Joan Wright-Good is an award-winning CEO, international speaker, author, and personal and business leadership coach. She is a minister of the gospel, a dynamic leader and a strategic thinker.
Rolling out had the pleasure of speaking with Wright-Good about her work.
As a Black woman, what do you consider your superpower?
As a Black woman or a woman of color, my superpower is Godfidence, which is really the ability to transform others through my light and confidence in God. I allow those who come in contact with me to become wealthier, happier and fulfilled.
What key skillsets or qualities makes you unique as an African American female leader?
There are a few: my faith, consistency, dedication, hard work, love for people and growth. It’s these skillsets that motivate me to intentionally impact people positively. I am naturally a problem solver, who is always looking to find a solution to problematic situations – finding the beauty in everything.
What thoughtful/encouraging piece of advice would you give to your younger self?
It’s ok baby girl wipe your tears, God will make you into the woman and mentor to others you wished you had for yourself.
Why is it important for Black women to lead and/or work in leadership roles and decision making capacities?
It’s a numbers game. In 2016, Forbes announced the 50 most powerful women in business which was 99 percent white, with only one sister represented. Ann-Marie Campbell ranked No. 18, as the EVP of the Home Depot’s U.S. stores. Yes, we talk about the Oprahs, the Maxine Walters, etc., however, the lack of Black women in top jobs stands out in corporate America. As a matter of fact, according to “Deloitte and the Alliance for Board Diversity, women and minorities occupied about 31 percent of the board seats of Fortune 500 companies in 2016.” I believe since women are by nature nurturers, it makes us some of the best mentors, leaders, and decision makers. To add to that, Black women are known for their survival skills and tenacity despite rejection which I believe is a perfect balance that makes us great leaders. While we wait for corporate America to catch on, I’m elated to see reports like Nielsen’s who in their latest consumer report revealed that, “despite institutional barriers that disproportionately separate Black women from venture capital, Black women-owned businesses are growing at a higher rate than other groups of women. I am glad to be among that group. This was one of the reasons that I was inspired to create the Good Life Global Business and Relationship tour to educate, empower and build up new entrepreneurs who are mentored on winning both at home (in their relationship) and in the boardroom.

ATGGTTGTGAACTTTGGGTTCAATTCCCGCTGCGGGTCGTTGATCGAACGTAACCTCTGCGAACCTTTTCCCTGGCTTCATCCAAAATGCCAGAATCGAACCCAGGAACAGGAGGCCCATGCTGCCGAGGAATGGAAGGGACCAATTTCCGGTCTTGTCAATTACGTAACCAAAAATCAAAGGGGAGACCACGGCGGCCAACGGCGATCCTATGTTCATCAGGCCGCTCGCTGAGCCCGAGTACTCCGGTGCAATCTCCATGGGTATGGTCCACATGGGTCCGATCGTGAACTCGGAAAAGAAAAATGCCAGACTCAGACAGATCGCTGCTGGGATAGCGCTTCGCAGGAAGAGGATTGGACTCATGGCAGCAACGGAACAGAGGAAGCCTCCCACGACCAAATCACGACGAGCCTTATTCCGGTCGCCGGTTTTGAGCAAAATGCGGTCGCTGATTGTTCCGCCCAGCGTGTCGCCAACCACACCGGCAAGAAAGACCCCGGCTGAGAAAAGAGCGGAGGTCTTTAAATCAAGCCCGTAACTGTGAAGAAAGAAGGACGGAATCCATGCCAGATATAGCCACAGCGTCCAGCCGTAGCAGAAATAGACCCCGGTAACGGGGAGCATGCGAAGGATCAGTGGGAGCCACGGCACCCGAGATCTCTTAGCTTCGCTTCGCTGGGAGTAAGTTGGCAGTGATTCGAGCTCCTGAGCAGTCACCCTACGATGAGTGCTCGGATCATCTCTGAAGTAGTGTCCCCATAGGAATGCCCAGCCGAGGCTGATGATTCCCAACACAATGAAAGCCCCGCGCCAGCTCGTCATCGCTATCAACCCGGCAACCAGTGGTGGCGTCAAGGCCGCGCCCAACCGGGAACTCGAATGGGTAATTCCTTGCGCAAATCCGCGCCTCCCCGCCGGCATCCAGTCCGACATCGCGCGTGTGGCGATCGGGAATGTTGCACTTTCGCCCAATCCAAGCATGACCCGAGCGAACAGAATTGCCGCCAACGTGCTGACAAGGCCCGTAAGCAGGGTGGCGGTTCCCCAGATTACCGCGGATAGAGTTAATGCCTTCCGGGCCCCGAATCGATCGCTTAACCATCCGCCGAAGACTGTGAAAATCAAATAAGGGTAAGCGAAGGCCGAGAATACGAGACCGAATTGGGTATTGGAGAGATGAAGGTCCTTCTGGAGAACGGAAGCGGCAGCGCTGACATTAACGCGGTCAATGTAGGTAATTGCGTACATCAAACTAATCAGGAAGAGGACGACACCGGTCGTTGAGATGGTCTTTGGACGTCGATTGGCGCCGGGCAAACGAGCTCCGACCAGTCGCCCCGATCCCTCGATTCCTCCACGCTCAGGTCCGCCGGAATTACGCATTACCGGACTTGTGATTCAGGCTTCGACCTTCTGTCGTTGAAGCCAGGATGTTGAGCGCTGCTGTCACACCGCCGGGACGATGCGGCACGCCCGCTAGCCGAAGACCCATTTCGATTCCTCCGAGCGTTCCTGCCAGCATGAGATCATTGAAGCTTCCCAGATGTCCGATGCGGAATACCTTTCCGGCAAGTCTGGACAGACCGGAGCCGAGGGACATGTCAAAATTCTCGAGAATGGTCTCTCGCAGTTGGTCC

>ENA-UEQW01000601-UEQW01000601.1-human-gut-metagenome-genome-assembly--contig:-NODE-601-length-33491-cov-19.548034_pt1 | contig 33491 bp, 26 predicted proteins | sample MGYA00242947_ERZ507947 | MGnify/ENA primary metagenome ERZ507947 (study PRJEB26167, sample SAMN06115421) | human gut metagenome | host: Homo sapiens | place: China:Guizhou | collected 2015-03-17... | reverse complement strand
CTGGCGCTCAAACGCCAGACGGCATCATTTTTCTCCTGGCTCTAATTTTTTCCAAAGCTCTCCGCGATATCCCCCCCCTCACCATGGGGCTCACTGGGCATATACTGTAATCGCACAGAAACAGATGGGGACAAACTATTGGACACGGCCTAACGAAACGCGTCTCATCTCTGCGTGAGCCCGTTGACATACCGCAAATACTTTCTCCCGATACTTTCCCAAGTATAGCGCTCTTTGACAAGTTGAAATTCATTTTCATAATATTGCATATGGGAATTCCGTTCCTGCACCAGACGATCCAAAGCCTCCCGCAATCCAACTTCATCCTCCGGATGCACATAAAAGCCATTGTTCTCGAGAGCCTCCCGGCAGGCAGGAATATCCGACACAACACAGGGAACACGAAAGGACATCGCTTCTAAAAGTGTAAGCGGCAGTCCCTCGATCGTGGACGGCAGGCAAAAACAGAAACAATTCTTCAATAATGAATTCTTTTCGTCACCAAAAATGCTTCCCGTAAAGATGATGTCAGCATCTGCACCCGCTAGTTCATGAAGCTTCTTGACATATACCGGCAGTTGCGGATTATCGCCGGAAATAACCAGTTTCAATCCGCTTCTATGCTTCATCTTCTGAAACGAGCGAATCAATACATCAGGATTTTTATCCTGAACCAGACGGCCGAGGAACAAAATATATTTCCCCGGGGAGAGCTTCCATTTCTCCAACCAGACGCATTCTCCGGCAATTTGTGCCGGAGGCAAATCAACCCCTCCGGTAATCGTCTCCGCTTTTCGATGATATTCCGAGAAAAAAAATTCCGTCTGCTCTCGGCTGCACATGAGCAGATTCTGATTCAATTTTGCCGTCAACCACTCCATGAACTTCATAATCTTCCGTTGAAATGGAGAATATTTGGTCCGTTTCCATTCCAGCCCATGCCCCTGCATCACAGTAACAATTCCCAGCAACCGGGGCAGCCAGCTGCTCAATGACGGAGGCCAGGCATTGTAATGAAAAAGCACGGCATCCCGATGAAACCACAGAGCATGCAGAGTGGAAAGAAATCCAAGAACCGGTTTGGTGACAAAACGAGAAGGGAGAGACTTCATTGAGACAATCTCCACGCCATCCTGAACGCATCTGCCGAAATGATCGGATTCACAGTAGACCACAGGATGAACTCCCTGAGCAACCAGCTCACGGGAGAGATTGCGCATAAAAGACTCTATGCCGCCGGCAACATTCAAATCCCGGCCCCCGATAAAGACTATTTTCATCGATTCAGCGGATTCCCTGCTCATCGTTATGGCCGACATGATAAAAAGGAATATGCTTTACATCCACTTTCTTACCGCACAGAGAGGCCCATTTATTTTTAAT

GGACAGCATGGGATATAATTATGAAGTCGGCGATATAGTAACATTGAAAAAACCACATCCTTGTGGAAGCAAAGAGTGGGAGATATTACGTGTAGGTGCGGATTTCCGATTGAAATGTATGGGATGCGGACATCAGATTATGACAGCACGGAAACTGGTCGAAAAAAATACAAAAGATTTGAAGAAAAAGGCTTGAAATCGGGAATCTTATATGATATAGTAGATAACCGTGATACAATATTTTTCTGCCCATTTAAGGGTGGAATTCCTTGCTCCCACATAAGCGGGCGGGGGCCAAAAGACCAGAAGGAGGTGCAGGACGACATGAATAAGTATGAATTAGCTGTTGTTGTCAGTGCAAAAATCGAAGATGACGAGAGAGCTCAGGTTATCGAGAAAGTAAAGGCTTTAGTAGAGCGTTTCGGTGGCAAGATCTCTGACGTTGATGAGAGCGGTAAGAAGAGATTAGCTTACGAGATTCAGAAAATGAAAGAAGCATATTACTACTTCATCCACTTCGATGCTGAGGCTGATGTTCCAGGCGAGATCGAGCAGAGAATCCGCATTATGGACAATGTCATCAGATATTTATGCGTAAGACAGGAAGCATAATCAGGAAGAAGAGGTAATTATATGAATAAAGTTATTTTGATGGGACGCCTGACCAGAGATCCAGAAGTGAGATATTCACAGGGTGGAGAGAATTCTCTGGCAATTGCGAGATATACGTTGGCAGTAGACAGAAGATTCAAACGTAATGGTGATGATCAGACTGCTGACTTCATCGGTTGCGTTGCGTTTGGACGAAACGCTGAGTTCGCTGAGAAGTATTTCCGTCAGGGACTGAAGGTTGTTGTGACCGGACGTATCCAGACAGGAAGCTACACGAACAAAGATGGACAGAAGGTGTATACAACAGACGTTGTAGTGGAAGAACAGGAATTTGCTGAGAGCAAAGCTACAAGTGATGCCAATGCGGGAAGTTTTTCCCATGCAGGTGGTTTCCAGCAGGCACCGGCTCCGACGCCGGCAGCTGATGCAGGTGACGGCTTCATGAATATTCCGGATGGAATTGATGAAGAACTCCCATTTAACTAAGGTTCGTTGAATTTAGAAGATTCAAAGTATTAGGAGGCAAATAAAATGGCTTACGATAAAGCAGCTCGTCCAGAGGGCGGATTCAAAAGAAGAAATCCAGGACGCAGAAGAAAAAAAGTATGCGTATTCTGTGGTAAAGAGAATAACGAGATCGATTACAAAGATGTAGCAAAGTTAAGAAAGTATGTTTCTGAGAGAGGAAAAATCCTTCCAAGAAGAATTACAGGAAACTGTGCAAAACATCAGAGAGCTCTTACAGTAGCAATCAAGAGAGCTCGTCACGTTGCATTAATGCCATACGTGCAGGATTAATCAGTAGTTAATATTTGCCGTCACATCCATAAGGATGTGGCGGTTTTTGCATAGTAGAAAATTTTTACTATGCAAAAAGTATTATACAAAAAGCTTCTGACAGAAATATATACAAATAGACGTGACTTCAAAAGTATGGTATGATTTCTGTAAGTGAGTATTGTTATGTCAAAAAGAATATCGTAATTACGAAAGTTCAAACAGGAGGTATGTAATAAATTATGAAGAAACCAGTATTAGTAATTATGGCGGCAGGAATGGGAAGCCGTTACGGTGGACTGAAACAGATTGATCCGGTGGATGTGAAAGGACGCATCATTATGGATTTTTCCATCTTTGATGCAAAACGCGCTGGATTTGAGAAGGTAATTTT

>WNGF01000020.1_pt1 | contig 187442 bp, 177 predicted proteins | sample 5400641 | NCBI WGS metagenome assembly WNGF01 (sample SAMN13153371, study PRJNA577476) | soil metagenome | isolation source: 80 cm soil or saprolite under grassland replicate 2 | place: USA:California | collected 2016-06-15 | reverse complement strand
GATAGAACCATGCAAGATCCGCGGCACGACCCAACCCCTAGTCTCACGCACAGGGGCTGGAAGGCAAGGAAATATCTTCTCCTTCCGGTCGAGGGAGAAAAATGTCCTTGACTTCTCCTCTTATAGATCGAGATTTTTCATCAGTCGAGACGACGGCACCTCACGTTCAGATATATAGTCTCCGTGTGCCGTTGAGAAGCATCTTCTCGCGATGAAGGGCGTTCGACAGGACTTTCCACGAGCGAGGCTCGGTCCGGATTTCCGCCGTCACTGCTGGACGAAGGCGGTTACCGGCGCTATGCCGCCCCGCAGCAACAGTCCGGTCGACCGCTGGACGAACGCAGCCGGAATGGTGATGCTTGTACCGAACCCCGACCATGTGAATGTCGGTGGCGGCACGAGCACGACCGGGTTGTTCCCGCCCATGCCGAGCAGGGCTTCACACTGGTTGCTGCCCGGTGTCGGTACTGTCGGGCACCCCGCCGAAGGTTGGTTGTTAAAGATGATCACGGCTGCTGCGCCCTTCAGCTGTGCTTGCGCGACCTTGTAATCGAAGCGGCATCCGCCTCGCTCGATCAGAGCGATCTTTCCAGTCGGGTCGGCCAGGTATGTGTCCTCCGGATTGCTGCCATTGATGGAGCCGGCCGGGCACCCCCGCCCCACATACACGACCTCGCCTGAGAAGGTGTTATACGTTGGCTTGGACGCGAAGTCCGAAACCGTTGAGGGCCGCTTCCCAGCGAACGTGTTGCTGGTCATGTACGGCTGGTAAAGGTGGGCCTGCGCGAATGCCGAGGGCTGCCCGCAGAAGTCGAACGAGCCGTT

Why is it important for the more mature, seasoned and experienced Black women to reach back and help younger women of color?